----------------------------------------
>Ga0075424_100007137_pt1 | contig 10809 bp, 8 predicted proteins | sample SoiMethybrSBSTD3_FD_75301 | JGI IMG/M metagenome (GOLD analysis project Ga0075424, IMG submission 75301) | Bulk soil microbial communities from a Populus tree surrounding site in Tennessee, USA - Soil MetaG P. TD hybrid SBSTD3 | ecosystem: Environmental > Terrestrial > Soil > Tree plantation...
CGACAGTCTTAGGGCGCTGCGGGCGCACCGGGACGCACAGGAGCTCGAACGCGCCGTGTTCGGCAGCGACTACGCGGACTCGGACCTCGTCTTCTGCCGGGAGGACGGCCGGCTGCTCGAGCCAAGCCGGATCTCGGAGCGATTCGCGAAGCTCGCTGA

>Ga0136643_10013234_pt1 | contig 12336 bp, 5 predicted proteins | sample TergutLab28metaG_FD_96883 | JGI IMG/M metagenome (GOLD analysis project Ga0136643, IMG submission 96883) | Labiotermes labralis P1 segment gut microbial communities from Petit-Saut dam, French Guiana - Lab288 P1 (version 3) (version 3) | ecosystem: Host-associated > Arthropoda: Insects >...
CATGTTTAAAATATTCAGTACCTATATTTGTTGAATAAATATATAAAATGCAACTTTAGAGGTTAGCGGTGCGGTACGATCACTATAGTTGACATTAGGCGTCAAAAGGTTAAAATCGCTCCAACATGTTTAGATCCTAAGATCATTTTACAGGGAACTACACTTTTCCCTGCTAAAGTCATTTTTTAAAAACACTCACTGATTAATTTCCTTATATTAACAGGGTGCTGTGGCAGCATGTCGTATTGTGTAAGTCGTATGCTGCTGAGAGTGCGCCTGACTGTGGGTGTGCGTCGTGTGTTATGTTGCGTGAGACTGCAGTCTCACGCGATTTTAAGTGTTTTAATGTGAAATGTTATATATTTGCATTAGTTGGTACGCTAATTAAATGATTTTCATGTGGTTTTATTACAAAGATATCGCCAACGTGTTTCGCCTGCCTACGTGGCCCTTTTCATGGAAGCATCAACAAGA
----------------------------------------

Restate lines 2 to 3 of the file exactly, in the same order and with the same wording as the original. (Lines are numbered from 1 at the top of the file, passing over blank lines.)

CGACAGTCTTAGGGCGCTGCGGGCGCACCGGGACGCACAGGAGCTCGAACGCGCCGTGTTCGGCAGCGACTACGCGGACTCGGACCTCGTCTTCTGCCGGGAGGACGGCCGGCTGCTCGAGCCAAGCCGGATCTCGGAGCGATTCGCGAAGCTCGCTGA

>Ga0136643_10013234_pt1 | contig 12336 bp, 5 predicted proteins | sample TergutLab28metaG_FD_96883 | JGI IMG/M metagenome (GOLD analysis project Ga0136643, IMG submission 96883) | Labiotermes labralis P1 segment gut microbial communities from Petit-Saut dam, French Guiana - Lab288 P1 (version 3) (version 3) | ecosystem: Host-associated > Arthropoda: Insects >...